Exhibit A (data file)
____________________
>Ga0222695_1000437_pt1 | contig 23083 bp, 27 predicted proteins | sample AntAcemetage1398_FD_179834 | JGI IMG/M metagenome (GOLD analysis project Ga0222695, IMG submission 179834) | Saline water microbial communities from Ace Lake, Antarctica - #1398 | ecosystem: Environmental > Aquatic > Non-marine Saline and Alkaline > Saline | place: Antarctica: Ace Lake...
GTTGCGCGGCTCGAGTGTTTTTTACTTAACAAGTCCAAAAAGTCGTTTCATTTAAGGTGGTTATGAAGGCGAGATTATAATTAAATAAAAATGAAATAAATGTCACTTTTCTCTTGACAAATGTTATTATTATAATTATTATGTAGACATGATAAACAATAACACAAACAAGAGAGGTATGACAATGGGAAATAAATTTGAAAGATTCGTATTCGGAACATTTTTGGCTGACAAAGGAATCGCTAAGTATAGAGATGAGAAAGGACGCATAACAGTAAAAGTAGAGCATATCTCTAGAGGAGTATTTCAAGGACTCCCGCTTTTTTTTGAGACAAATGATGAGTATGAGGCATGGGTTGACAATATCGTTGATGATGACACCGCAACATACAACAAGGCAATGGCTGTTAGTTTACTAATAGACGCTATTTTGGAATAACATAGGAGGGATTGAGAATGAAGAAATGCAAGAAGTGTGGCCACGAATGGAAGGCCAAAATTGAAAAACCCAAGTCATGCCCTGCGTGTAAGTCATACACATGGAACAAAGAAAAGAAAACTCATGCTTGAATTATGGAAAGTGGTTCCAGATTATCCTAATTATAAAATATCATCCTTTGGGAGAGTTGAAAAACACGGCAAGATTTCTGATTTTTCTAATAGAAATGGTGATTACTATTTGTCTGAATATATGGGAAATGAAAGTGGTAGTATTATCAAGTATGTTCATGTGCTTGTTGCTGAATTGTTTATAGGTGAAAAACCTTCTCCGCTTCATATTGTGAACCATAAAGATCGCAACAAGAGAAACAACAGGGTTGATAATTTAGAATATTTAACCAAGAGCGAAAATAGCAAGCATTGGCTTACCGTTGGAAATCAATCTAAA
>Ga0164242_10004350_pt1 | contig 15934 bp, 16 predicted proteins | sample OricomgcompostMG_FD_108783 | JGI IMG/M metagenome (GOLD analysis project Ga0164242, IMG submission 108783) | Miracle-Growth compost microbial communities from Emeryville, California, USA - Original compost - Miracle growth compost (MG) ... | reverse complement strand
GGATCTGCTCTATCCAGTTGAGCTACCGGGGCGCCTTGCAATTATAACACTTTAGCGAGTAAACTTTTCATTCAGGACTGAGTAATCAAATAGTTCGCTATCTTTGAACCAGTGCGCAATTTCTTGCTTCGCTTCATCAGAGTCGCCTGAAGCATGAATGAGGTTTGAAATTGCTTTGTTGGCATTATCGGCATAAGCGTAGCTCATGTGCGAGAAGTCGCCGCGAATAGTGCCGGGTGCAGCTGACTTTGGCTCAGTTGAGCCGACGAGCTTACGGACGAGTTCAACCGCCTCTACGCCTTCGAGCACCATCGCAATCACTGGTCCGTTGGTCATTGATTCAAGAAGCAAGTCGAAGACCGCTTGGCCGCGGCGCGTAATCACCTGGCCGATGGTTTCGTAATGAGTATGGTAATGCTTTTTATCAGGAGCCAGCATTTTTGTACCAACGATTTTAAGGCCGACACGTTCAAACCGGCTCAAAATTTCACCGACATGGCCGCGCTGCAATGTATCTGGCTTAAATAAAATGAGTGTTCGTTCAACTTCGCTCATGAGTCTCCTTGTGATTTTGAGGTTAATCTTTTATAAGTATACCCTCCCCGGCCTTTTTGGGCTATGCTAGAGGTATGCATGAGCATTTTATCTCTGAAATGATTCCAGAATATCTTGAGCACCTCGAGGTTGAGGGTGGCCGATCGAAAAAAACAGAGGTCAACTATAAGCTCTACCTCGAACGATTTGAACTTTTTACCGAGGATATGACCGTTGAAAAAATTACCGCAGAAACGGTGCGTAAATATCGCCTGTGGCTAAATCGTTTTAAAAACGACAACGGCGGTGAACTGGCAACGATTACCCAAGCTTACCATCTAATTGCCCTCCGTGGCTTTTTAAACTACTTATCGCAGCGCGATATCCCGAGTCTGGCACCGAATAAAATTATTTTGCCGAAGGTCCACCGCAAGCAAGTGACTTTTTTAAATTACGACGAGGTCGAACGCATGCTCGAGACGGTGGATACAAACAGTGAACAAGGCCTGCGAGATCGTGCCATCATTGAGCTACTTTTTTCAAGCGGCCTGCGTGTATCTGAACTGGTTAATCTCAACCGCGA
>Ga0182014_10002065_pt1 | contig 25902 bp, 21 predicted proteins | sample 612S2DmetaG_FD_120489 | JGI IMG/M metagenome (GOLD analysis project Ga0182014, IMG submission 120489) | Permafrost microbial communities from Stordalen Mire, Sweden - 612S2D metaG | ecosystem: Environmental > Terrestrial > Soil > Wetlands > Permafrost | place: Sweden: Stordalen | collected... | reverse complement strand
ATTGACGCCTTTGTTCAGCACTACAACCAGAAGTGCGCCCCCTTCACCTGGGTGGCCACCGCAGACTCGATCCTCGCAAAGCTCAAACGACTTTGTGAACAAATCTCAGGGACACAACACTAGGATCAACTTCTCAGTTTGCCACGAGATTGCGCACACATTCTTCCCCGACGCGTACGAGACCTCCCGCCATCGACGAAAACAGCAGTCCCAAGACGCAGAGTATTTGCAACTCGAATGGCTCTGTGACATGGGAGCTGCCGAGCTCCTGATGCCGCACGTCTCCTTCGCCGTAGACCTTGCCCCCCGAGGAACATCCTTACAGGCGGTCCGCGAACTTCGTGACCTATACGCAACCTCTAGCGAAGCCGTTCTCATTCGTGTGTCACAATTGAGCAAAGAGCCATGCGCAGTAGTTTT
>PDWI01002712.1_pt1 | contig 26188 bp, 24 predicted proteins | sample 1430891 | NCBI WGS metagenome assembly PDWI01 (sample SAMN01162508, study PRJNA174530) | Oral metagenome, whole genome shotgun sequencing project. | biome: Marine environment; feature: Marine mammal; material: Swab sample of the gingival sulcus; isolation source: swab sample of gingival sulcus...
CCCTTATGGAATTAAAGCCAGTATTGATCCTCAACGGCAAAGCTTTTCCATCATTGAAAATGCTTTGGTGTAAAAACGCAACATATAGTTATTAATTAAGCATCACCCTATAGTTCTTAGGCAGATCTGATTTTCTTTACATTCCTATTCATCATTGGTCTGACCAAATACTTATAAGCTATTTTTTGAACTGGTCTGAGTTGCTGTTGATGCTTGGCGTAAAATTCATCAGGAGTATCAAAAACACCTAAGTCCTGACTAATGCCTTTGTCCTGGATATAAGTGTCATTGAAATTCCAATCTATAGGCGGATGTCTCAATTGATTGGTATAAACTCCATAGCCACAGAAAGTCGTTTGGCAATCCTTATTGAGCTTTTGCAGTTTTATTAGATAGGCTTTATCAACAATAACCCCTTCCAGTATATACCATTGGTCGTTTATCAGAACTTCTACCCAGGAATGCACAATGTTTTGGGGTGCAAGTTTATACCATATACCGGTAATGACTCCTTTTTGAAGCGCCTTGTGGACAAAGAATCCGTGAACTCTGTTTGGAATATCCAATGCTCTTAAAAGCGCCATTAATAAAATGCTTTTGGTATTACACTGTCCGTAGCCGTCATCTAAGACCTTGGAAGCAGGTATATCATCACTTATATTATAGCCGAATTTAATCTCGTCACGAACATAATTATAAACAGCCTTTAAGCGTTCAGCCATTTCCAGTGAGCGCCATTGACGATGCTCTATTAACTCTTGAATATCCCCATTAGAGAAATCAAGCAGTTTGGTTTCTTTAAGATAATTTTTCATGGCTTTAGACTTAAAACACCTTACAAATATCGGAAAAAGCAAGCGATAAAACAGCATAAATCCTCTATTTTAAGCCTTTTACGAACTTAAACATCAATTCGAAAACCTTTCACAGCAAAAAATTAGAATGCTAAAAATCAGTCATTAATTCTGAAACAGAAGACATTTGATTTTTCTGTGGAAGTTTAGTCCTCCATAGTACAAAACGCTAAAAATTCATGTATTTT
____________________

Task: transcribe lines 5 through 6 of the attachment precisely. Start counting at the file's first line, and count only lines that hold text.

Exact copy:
>Ga0182014_10002065_pt1 | contig 25902 bp, 21 predicted proteins | sample 612S2DmetaG_FD_120489 | JGI IMG/M metagenome (GOLD analysis project Ga0182014, IMG submission 120489) | Permafrost microbial communities from Stordalen Mire, Sweden - 612S2D metaG | ecosystem: Environmental > Terrestrial > Soil > Wetlands > Permafrost | place: Sweden: Stordalen | collected... | reverse complement strand
ATTGACGCCTTTGTTCAGCACTACAACCAGAAGTGCGCCCCCTTCACCTGGGTGGCCACCGCAGACTCGATCCTCGCAAAGCTCAAACGACTTTGTGAACAAATCTCAGGGACACAACACTAGGATCAACTTCTCAGTTTGCCACGAGATTGCGCACACATTCTTCCCCGACGCGTACGAGACCTCCCGCCATCGACGAAAACAGCAGTCCCAAGACGCAGAGTATTTGCAACTCGAATGGCTCTGTGACATGGGAGCTGCCGAGCTCCTGATGCCGCACGTCTCCTTCGCCGTAGACCTTGCCCCCCGAGGAACATCCTTACAGGCGGTCCGCGAACTTCGTGACCTATACGCAACCTCTAGCGAAGCCGTTCTCATTCGTGTGTCACAATTGAGCAAAGAGCCATGCGCAGTAGTTTT